Providence Public Schools

Elisabeth Harrison / RIPR

Providence Superintendent Susan Lusi opens up about her tenure in the state’s largest school district, as she prepares to step down. She spoke with Rhode Island Public Radio’s Elisabeth Harrison at the district central office before her departure next week.

While she says she unequivocally believes she has made a difference, Lusi admits that Providence's student test scores leave a lot to be desired.

Performance pay is out, school autonomy is in the proposed three-year contract, which still requires approval from Providence teachers.

City officials say the Providence Teachers' Union has set May 20th as a tentative date for a vote.

Union and city leaders leaders reached a tentative agreement once before, but it failed after union members objected, at least in part, to a call for performance pay.

The agreement would have allowed the district to discuss a system of rewarding teachers for good performance, rather than time in the system.

Elisabeth Harrison

Providence Superintendent of Schools Susan Lusi has announced she will not return for another school year. 

The announcement comes with only about two months left in the current school year. Superintendent Lusi declined to be interviewed for this story, but in a press release, says she wants to pursue other professional opportunities.

After four years leading Providence schools, Lusi touts improvements in the high school graduation rate and reading scores.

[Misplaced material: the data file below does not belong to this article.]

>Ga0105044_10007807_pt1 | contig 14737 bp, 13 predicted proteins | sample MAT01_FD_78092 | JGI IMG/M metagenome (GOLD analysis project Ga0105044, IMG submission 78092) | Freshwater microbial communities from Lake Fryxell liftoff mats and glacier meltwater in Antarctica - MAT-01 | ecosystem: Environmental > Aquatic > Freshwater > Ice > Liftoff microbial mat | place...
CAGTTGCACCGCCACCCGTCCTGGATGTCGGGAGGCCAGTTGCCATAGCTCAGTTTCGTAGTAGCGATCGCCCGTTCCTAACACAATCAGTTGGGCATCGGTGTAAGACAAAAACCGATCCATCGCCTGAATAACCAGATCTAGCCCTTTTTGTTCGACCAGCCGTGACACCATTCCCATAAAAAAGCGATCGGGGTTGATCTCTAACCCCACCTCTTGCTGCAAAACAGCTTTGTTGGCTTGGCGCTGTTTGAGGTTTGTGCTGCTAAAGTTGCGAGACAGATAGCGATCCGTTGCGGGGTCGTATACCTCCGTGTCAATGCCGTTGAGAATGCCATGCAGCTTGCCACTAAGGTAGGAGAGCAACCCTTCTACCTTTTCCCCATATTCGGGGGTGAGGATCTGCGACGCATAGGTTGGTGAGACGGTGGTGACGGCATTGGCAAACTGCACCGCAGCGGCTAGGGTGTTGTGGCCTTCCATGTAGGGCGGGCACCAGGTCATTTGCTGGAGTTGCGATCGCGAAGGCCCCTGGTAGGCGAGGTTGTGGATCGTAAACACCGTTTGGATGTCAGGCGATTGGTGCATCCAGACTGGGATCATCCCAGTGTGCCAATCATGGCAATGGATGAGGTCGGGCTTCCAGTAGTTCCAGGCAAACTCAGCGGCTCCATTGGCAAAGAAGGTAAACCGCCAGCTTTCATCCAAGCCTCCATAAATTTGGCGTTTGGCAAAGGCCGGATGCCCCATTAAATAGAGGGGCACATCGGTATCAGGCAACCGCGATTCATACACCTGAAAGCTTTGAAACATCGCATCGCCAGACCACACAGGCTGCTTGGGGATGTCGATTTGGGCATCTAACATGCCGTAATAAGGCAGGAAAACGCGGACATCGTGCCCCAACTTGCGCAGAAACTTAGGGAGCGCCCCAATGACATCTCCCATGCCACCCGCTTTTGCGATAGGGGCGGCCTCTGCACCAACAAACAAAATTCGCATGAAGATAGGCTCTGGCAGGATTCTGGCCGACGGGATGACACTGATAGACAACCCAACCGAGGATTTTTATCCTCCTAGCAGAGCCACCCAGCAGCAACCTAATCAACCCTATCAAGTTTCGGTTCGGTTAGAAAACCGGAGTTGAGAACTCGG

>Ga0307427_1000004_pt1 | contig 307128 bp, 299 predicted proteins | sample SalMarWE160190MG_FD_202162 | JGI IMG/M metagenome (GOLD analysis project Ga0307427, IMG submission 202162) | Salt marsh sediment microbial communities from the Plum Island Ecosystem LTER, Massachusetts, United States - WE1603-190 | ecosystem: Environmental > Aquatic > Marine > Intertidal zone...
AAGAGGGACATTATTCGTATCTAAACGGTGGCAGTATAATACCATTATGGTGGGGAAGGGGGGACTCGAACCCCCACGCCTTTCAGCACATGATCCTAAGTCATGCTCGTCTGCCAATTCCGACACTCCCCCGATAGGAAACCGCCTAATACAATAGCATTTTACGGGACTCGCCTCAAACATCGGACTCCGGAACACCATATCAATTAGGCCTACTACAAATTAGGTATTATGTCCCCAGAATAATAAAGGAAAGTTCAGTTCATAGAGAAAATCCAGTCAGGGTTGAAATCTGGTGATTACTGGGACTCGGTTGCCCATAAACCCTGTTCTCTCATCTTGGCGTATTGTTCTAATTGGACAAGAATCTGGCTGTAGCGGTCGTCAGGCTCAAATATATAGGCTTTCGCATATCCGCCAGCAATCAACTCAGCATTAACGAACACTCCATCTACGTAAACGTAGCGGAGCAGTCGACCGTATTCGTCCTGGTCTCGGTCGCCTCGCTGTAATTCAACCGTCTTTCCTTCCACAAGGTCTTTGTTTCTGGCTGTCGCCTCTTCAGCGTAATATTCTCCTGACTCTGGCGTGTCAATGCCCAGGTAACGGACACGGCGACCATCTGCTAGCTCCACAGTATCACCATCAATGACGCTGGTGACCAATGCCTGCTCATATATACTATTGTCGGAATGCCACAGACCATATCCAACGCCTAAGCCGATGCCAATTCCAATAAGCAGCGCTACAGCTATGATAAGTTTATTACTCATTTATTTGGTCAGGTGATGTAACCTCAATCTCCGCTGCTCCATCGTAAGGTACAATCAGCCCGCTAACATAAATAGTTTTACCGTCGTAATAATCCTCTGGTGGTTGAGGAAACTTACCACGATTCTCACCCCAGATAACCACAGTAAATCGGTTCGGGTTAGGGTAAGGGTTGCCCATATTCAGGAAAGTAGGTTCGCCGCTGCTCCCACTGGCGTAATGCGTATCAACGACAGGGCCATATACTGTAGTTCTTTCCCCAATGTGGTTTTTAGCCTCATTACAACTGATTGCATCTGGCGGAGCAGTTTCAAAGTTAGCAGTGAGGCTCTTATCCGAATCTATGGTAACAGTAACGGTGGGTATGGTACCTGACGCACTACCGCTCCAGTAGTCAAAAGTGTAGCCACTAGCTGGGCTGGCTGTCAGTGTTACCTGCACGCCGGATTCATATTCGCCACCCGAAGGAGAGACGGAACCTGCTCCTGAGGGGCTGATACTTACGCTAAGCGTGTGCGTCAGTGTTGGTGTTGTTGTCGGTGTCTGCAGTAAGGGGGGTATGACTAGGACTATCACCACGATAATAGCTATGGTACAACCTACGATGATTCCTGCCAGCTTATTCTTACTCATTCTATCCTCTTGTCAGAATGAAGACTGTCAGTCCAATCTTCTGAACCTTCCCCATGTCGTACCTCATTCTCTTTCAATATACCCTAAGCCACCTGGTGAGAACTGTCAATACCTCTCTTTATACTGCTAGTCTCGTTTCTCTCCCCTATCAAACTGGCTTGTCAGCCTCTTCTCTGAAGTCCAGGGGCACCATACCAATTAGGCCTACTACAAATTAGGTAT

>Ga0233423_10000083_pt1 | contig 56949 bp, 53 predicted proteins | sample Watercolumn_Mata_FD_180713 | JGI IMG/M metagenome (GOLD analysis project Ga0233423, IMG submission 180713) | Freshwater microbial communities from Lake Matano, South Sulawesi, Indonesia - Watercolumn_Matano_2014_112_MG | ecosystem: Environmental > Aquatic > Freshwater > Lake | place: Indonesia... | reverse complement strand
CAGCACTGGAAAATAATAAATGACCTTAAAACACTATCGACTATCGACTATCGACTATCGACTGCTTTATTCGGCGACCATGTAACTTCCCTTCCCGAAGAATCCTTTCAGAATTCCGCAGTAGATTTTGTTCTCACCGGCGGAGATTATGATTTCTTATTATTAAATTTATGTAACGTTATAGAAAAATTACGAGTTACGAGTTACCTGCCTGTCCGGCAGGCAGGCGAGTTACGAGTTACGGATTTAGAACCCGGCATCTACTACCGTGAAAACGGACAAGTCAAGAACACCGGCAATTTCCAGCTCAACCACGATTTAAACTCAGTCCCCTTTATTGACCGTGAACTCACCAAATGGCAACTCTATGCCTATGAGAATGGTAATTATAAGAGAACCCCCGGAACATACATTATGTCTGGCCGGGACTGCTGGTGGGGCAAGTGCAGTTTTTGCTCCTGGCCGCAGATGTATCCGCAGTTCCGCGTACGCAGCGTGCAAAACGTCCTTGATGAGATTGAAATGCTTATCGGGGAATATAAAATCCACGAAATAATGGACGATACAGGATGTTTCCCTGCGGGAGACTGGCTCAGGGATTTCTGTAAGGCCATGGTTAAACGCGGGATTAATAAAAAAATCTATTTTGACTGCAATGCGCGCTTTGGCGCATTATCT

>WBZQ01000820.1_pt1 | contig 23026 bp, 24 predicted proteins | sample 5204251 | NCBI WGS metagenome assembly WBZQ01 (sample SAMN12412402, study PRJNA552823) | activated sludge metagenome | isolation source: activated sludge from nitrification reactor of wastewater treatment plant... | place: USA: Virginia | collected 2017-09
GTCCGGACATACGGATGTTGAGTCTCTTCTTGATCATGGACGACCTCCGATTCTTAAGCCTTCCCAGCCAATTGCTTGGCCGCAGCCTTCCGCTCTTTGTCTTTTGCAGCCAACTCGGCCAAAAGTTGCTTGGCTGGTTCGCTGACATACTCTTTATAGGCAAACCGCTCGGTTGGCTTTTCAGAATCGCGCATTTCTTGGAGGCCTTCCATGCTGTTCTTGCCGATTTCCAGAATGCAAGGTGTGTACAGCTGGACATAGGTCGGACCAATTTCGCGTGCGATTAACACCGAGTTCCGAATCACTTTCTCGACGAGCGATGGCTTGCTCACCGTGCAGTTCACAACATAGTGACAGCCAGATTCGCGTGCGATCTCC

Providence Mayor Jorge Elorza says the school board will begin an immediate search for her successor. 

Catherine Welch

Providence Mayor Jorge Elorza has appointed a parent and a history professor to the school board. The mayor also re-appointed board member Keith Oliveira.

Mark Santow, a Providence resident, is an associate professor and chair of the History Department at the University of Massachusetts-Dartmouth

Muyideen Ibiyemi has children in Providence public schools, serves on the Highlander Charter School Parent Teacher Organization and is the president of a Nigerian community group.

The Providence School Board has voted to ask  for a one-day reprieve from the state-mandated school year. Rhode Island Public Radio's Elisabeth Harrison has details.

State law requires 180 days in the school year, but that may prove difficult for Providence, which has already taken six snow days.

Without leniency from state officials, the district may have to extend classes into the week that includes the July 4th holiday. That's less than ideal because many families and employees had planned to head out of town by then.

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